Michael Werner - Fast On Water 2018

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Michael Werner

Circuit > Hall of Fame
Born: 26.10.45
Started racing: 1967
Retired: 1998
1975 - F3 German Champion.
1976 - F3 German Champion.
1977 - F3 German Champion.
1978 - European Champion, F3; F3 German Champion.
1979 - Runner-up German Chamionship, F3.
1980 - European Champion, Formula Grand Prix ON; runner-up F3 World Championship.
1981 - Runner-up FONDA two litre World Series; runner-up European Championship Formula Grand Prix ON.
1982 - Winner FONDA two litre World Series; European Champion Formula Grand Prix ON; World Sprint Champion Formula Grand Prix ON.
1983 - Winner of Formula Grand Prix World Series; World Sprint Champion Formula Grand Prix ON.
1984 - World Sprint Champion Formula Grand Prix ON;  10th overall in Formula Grand Prix World Series.
1985 - 3rd in Formula Grand Prix World Series.
1991 - 2nd in Formula 1 World Series.
1993 - 2nd in Formula 1 World Series.
1994 - 3rd in Formula 1 World Series.
1995 - 2nd in Formula 1 World Series.
Publicity postcard
1983 publicity photo
Michael and Fiona Brothers, discussing tactics.
Embassy Grand Prix, Bristol 1982
Michael racing at Bristol in 1982. Photo Rene Schultz
Bristol 1981. Photo Rene Schultz
Nottingham 1981. Photo Rene Schultz
The following is from an article first published in Powerboat 84 Yearbook. (Author credit needed).
‘Let me tell you a story,’ grinned Michael Werner, ‘that’ll make you say I’m crazy!’ we were sitting in the World Champion’s truck parked within the pit area of the Paris six hour race, the final event  in the Formula Grand Prix season. There were three hours still to run and Werner should have been at the wheel even as we talked. But his challenge had lasted exactly 50 seconds. The champion’s partner, Nick Cripps, had become entangled with another boat that had lost control and promptly sank at the first turn buoy.
Werner was not concerned. He knew the Paris race well enough and had planned his season so as to win the World title without even needing to race at Paris. And that is exactly what he did. The outstanding driver won all the points he needed in the first four of seven Grands Prix. And his unbeatable position was confirmed in Casale Monferrato the month prior to the six hour race. But the thirty-eight year old German was telling me how he first became addicted to powerboat racing.
‘I had always wanted to get into some kind of racing, and initially looked at motorbikes, but that seemed so expensive I didn’t bother. So then I looked at boats. I was working as a two-cycle mechanic and engineer for a Chrysler dealer in North Germany and we had a few customers who did a bit of boat racing for fun. One day I asked one of them if I could borrow a boat for a weekend.’ Werner’s face lit up with a boyish grin as he remembered the day. ‘You’d never believe that race if you saw it now! It was back in 1969, a long endurance race of 300 km, 150 km each way along the River Weser. The boat and engine I was using was officially too small but they let me race anyway, in the lowest class. That was 500cc  and over – I had a 375cc engine!’ (Michael started actually in 1967 - his first race was with monohull - 20 hp Crysler. His first race was a 2 lapper, but the lap was 520 km ! Sent to us by Frode Sundsdal - 15.02.11)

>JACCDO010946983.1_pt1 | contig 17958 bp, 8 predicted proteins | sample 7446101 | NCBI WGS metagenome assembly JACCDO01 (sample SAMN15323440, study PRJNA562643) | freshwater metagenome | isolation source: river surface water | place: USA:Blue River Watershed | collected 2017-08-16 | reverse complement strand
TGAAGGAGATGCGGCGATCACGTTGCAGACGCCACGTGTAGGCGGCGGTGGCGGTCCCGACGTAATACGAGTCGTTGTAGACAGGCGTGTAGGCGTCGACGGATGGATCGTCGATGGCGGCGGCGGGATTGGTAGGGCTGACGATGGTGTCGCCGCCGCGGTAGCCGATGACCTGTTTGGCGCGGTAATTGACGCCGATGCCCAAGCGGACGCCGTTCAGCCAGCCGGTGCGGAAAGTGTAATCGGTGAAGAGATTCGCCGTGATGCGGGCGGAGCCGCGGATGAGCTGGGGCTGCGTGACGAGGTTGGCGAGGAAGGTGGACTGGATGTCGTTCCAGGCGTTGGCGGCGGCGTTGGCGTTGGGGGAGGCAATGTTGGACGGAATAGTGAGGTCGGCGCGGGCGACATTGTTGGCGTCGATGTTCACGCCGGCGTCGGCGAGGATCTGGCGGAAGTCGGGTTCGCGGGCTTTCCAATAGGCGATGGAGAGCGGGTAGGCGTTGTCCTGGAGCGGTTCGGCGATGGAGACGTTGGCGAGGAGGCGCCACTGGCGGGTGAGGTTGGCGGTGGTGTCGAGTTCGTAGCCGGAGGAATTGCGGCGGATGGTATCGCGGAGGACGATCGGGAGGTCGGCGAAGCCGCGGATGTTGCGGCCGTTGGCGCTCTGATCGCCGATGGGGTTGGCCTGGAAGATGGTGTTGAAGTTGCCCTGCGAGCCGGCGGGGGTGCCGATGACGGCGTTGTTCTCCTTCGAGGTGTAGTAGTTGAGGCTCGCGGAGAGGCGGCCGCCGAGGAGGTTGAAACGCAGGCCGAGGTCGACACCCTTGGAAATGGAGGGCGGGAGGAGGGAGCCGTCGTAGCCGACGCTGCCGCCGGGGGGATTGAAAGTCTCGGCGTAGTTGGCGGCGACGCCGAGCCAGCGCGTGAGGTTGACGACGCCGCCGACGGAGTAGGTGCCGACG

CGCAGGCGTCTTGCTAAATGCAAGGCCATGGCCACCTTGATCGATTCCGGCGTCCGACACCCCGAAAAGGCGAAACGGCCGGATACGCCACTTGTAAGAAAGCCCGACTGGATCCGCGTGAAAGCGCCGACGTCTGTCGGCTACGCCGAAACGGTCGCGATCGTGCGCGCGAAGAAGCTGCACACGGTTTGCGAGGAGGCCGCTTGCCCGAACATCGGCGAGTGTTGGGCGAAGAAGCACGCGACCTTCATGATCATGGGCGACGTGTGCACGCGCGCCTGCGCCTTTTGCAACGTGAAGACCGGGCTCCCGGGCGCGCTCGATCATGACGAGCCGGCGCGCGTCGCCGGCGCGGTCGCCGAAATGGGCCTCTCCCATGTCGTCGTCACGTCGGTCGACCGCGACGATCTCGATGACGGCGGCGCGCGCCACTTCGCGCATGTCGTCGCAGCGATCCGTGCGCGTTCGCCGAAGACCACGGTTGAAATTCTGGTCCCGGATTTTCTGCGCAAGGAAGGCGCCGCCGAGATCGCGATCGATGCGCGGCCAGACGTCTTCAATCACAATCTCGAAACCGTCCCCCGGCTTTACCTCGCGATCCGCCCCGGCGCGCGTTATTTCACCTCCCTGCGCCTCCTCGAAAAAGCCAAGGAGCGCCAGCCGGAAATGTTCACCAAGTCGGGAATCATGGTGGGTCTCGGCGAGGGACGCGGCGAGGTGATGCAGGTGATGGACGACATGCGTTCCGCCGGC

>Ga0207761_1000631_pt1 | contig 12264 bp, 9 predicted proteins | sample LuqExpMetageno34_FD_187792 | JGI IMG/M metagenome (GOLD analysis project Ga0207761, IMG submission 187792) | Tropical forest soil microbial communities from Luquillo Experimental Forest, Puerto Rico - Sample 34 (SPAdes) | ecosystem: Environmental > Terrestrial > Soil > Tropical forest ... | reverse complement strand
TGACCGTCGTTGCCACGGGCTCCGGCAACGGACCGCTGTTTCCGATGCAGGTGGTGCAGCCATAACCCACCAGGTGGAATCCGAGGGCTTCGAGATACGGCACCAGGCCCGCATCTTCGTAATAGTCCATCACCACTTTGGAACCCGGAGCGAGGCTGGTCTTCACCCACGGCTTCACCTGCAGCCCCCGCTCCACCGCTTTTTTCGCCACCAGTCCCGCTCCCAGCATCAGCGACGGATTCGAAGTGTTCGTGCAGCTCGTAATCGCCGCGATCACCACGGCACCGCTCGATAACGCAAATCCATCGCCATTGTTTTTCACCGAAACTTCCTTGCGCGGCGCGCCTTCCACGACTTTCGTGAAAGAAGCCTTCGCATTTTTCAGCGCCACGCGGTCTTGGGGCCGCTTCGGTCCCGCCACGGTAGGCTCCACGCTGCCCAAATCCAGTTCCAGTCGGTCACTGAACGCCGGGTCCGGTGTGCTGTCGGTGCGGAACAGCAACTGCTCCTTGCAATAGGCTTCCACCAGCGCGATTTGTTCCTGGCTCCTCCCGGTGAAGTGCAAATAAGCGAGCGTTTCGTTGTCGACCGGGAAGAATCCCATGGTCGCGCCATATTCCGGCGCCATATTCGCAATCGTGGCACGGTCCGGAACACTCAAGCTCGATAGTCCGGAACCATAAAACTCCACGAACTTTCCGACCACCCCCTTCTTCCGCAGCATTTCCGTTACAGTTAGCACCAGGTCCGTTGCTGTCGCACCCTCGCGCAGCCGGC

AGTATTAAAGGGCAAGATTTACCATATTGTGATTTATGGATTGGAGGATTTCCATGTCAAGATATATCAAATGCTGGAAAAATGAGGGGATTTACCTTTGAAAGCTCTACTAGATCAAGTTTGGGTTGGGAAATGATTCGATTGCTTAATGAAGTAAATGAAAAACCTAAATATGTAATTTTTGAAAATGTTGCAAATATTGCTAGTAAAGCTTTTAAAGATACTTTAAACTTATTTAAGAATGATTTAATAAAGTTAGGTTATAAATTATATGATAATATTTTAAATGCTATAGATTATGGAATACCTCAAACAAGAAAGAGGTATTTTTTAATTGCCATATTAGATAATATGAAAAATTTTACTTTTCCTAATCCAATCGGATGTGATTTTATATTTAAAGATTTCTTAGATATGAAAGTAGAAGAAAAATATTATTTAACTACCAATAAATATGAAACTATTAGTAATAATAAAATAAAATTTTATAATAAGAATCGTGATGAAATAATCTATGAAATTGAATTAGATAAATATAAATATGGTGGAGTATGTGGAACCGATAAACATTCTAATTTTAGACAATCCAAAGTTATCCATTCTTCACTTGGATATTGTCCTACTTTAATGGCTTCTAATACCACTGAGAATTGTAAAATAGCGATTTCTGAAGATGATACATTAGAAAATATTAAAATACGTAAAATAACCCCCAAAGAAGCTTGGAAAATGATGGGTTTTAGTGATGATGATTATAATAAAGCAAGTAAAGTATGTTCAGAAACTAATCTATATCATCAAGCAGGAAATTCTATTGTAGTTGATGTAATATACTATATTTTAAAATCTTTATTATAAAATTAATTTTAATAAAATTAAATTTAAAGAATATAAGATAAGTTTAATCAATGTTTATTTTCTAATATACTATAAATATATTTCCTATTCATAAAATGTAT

‘So, off we all went, and after an hour or so I was completely alone on the river. But I was really enjoying myself! I started experimenting,’ said Werner, transported back to those early days, wearing an expression of concentration and  gripping an imaginary wheel in the excitement of his first ever boat race. ‘I sat further back in the boat, and put my foot on the wheel so I could steer. I could immediately feel it was running faster. I was doing 66 kmph and that was fast in those days for a little V bottom! Suddenly I saw a man in a boat waving at me from the other side of the river. He had run out of petrol. Well, I had plenty so I stopped and filled up his tank, we waved goodbye and he went on ahead.’ The World  Champion dissolved into laughter at the thought of doing that now!
‘By this time it was three hours later and I supposed the race must be finishing. All the other boats had already passed me on their way back. But I zoomed along in my driving position until I came to the finishing line at last. “Congratulations,  Michael!” everyone shouted at me, “you’ve won!” Everyone else had broken down or retired in my class and I had won my first ever boat race! I rushed home to my wife-to-be and told her what a fantastic sport boat racing was, and proudly showed her my trophy!’
Since that day Werner has been National Champion in Germany five times, European Champion four times, and he won both the World Sprint and World Series in 1982 and 1983. But that six inch high trophy still remains in place of honour amongst over a hundred others. Werner remained a further five years working for the Chrysler dealer, whilst making his way slowly but surely toward the higher echelons of powerboat racing. ‘My boss helped me a little, with fuel and that sort of thing, until I got a small sponsor and I was doing all the national races. Then Gary Garbrecht (then team manager for Mercury Racing Team) supported me and I was racing Formula Three and working very closely with Renato Molinari’